Prof Brian D Ripley
Sun, 14 Nov 1999 23:10:26 +0000 (GMT)
On Sat, 13 Nov 1999, Jonathan Rougier wrote:
> May I raise the issue of the behaviour of image()? In image() dim(z) is
> supposed to be c(length(x), length(y)). This suggests that the user is
> supplying the midpoints of the rectangles. For all but the outer
> rectangles this is true. The outer rectangles, however, are only
> displayed in half width. So it is not possible to show correctly an image
> plot of equally-spaced abscissa. I would hazard a guess that these kinds
> of plots make up the bulk of calls to image() either directly or after a
> simple transformation (eg starting with boundary values rather than
> Can I suggest that the code for image() be modified to show full
> rectangles for all values on the basis that x and y are midpoints?
> According to my code for R (which is a bit out of date!) the minimum
> change would require 4 lines to be modified in the function do_image of
> plot3d.c. The alternative, which I think would be more transparent, would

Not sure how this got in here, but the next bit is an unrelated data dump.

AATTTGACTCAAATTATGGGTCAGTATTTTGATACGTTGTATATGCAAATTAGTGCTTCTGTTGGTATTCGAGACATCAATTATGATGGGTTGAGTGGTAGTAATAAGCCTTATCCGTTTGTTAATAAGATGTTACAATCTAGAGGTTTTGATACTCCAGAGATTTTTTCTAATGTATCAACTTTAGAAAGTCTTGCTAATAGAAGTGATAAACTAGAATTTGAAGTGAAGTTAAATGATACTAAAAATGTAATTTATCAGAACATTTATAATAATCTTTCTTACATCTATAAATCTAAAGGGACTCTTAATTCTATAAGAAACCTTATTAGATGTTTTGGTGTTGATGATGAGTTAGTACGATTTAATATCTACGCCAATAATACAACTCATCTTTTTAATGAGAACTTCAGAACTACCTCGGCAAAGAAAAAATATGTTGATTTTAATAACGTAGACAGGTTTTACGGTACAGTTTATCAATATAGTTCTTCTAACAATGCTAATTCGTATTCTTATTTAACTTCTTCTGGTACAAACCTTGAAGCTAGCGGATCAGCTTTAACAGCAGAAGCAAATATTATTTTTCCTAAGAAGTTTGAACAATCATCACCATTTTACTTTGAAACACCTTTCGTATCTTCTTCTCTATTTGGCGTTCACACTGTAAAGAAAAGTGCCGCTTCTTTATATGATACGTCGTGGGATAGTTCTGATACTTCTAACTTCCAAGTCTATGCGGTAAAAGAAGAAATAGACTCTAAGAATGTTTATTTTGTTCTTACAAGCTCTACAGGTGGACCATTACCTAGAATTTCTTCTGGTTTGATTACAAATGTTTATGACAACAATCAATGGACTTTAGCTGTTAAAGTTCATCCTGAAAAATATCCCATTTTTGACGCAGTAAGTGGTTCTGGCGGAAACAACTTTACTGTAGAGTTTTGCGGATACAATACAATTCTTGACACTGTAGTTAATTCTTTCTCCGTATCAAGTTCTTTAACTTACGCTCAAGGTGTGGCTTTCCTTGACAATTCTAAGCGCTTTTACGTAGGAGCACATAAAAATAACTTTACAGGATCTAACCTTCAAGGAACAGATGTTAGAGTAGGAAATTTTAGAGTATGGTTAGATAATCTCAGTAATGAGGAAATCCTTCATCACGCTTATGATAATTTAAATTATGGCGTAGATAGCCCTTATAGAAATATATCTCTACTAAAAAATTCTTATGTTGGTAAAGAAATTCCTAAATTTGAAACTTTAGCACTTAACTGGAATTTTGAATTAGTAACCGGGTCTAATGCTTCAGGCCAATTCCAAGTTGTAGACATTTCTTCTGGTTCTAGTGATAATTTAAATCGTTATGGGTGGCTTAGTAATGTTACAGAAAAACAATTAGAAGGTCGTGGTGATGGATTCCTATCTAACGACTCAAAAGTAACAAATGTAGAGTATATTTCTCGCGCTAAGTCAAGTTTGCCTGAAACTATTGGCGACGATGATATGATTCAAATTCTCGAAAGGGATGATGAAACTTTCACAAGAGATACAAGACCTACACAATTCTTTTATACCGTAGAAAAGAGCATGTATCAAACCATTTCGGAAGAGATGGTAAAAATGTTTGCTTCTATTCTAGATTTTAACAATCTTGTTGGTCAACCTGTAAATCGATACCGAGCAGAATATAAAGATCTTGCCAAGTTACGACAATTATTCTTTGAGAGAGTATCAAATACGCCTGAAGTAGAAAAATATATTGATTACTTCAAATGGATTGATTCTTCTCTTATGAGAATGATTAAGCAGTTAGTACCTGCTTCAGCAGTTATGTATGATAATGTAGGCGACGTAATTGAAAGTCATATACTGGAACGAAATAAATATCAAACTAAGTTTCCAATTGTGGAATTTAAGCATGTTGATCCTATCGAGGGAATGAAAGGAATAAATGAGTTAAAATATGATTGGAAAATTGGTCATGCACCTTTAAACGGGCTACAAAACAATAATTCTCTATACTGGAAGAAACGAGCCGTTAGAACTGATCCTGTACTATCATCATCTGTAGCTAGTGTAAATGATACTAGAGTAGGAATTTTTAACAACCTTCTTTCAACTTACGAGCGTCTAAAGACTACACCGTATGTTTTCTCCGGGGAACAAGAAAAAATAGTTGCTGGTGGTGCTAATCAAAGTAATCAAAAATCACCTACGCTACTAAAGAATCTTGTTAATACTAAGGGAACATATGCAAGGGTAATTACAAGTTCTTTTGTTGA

> be to call the function do_image with boundary values having previously
> made the appropriate calculations in image() according to whether
> midpoints or boundary values are supplied. Something like this happens in
> S+ (although not very transparently!).
I needed this in hurry this weekend for some fMRI plots. I've altered
image so that if z is m x n, x can be of length m or m+1 and y of length n
or n+1. If x is of length m it supplies the midpoints, if of length m+1
it supplies the boundaries of the cells. (All S compatible.) The internal
call is made with the boundary values. The outer cells are plotted
in full width.
The one change is if m=1 or n=1. I reckon that is an error, but S
and R previously filled the whole width. Does anyone want that behaviour?
At present those cases are an error.
Brian D. Ripley, firstname.lastname@example.org
Professor of Applied Statistics, http://www.stats.ox.ac.uk/~ripley/
University of Oxford, Tel: +44 1865 272861 (self)
1 South Parks Road, +44 1865 272860 (secr)
Oxford OX1 3TG, UK Fax: +44 1865 272595
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